Academic journal article Environmental Health Perspectives

Dust Storm Fallout: Tiniest Travelers Pose Greatest Infection Threat

Academic journal article Environmental Health Perspectives

Dust Storm Fallout: Tiniest Travelers Pose Greatest Infection Threat

Article excerpt

Dust isn't just a nuisance--its ability to clog human airways and carry pathogens poses a human health problem. In the sub-Saharan region of Africa, the World Health Organization pinpointed dust storms exacerbated by the dry season and drought as a cause of outbreaks of meningococcal meningitis. Dust from Saharan storms can reach as far away as Florida, with particles smaller than 2.5 [mu]m traveling the greatest distances. Studies have shown that human exposure to these tiny particles is associated with human mortality, and new research now shows that such particles are also more likely to carry health-threatening bacteria [EHP 116:292-296; Polymenakou et al.].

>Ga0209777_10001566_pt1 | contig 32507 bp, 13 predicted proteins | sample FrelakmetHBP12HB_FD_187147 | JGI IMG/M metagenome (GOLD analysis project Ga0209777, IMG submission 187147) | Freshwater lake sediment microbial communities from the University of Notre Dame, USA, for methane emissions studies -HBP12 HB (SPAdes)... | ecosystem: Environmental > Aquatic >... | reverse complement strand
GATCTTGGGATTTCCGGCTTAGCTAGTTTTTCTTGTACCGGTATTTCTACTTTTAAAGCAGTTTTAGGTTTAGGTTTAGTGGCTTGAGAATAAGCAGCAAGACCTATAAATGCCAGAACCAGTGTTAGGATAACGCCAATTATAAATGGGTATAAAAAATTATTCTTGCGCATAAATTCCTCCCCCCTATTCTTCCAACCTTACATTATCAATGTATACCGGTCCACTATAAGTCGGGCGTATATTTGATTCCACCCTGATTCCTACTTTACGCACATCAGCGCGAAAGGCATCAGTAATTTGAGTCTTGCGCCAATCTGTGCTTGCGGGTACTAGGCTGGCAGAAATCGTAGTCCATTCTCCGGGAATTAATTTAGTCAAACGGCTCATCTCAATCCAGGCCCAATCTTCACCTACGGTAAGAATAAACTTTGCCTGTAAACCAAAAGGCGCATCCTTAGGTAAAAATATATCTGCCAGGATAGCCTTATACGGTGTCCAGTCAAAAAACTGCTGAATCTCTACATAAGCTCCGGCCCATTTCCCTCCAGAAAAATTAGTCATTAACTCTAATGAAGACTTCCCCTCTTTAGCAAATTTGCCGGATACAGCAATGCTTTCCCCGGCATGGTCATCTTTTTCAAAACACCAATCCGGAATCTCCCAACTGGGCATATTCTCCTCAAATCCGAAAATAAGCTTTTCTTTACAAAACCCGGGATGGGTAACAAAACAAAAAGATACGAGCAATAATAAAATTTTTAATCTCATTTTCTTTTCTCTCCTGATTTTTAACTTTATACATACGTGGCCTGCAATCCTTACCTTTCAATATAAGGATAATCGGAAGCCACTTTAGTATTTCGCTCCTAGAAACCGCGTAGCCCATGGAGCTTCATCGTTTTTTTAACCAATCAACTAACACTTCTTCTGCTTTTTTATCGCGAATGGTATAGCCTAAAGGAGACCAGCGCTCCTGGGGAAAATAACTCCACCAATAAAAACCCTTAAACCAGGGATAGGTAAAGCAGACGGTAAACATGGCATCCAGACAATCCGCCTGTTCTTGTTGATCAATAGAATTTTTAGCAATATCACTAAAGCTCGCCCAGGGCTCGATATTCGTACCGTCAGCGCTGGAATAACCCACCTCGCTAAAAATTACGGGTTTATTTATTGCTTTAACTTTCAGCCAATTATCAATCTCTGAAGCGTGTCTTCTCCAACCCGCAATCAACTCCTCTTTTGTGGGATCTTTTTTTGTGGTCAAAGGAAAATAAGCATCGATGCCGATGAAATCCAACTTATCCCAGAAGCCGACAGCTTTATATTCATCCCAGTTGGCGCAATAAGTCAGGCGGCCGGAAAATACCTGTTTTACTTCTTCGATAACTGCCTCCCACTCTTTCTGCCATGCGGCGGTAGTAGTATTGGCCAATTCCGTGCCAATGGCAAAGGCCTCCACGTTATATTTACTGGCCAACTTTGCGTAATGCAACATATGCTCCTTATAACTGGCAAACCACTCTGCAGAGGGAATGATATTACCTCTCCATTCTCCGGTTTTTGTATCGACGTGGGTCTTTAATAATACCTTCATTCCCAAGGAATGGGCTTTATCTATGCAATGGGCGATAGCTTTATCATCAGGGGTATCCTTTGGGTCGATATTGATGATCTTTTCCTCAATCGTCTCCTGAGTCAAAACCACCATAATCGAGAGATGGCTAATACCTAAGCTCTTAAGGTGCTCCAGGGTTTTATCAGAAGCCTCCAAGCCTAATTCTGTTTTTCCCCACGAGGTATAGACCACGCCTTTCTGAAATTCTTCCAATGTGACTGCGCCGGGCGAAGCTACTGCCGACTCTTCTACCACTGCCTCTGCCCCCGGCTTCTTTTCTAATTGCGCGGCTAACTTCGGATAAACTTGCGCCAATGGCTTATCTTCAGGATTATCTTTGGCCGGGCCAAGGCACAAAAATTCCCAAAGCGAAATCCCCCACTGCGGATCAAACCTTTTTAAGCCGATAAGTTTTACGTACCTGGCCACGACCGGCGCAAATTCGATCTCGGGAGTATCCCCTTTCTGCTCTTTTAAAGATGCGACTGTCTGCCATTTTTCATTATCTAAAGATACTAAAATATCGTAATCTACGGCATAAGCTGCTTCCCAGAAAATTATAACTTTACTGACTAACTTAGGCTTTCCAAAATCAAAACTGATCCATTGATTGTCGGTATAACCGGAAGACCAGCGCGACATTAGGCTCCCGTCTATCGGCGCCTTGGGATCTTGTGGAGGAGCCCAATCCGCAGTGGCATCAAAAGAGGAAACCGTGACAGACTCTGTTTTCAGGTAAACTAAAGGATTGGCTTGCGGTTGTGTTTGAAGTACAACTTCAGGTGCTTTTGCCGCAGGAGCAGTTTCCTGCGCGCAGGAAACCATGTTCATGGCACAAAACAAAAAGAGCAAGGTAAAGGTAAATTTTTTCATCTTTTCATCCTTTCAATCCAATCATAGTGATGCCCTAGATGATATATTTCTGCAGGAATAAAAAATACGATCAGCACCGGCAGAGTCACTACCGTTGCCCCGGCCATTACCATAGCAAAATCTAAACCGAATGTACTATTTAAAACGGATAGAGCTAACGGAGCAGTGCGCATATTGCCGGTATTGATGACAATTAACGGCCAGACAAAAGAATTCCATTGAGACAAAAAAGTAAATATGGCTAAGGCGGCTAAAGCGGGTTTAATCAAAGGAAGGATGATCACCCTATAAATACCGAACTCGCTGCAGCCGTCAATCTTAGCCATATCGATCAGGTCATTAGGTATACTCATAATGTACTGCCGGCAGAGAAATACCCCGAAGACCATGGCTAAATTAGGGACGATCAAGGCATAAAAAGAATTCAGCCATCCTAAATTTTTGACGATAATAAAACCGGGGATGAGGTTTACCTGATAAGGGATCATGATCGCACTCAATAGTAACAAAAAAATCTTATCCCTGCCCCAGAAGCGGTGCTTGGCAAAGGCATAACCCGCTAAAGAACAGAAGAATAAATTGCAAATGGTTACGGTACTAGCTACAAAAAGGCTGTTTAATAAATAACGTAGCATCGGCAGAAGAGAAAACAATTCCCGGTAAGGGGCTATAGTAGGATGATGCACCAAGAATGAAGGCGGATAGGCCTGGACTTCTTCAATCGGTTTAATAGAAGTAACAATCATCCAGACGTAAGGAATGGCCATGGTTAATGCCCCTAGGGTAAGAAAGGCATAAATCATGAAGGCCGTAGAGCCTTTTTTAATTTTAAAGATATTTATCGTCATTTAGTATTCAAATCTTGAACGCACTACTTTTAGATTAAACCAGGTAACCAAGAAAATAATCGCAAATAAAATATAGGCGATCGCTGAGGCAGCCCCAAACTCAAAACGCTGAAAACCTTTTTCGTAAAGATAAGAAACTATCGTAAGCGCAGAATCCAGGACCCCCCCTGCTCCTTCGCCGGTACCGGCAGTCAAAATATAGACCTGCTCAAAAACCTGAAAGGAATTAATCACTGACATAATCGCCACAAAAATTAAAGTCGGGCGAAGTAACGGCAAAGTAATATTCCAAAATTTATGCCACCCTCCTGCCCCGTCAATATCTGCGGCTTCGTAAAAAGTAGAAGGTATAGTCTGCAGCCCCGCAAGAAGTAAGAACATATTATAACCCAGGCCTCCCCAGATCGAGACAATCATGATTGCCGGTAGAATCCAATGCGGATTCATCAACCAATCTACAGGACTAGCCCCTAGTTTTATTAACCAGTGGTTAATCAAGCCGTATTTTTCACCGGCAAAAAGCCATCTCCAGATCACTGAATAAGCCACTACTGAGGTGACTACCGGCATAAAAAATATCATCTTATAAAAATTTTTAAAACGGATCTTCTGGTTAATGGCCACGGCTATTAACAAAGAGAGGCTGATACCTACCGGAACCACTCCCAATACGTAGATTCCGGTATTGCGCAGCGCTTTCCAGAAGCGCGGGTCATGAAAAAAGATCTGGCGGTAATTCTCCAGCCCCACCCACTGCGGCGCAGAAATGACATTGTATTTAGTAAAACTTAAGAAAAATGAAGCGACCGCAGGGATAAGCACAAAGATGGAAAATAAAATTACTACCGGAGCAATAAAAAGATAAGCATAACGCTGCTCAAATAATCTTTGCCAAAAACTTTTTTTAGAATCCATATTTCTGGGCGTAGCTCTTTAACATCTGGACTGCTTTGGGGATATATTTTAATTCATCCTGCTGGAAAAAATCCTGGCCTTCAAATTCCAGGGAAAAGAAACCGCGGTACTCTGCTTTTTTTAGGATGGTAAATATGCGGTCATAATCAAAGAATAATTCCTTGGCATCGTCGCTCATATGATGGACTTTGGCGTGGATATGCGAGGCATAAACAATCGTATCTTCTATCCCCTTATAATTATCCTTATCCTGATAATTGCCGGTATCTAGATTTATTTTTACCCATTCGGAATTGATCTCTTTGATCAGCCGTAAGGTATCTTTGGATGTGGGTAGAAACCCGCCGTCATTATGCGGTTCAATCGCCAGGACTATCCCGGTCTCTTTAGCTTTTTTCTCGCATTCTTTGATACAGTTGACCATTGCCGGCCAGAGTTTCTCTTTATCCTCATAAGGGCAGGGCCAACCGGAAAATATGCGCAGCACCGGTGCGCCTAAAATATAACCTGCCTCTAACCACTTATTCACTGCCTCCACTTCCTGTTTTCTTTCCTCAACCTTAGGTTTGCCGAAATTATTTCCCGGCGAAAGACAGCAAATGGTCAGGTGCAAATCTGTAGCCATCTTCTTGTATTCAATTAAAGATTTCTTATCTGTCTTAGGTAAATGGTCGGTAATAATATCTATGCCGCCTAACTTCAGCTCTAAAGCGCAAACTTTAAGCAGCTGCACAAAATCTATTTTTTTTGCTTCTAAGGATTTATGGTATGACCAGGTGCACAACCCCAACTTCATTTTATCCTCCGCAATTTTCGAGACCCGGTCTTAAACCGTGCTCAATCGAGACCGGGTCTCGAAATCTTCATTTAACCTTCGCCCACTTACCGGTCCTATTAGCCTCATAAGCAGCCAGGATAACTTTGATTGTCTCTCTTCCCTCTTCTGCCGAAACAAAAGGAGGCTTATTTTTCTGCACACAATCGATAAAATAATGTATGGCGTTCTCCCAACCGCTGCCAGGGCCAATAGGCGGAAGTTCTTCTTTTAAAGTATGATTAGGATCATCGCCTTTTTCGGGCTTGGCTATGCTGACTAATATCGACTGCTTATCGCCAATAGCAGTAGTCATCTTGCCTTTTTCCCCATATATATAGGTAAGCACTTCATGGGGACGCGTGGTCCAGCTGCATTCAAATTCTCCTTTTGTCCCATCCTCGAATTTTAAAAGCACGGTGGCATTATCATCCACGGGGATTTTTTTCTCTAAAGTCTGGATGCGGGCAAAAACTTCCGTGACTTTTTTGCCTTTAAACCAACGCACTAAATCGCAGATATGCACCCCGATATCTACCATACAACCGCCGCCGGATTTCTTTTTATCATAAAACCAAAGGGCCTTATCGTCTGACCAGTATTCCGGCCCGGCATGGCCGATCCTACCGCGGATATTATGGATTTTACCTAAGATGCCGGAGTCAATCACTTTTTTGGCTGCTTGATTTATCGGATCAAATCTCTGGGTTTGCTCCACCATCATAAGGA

During a strong Saharan dust storm in 2006, researchers collected air samples in Heraklion, Crete, an area that often feels the effects of such storms. Particles from the samples were separated according to size ( > 7.9 [mu]m, 3.3-7.9 [mu]m, 1.6-3.3 m, 1.0-1.6 [mu]m, 0.55-1.0 [mu]m, or < 0.55 [mu]m) using a machine called a high-volume cascade The researchers characterized the bacteria traveling on particles of various sizes by taking samples from the machine's filters, then cloning and sequencing a strand of DNA commonly used to identify bacteria. This process created an inventory of the bacterial gene sequences present in each of the six particle-size ranges. …

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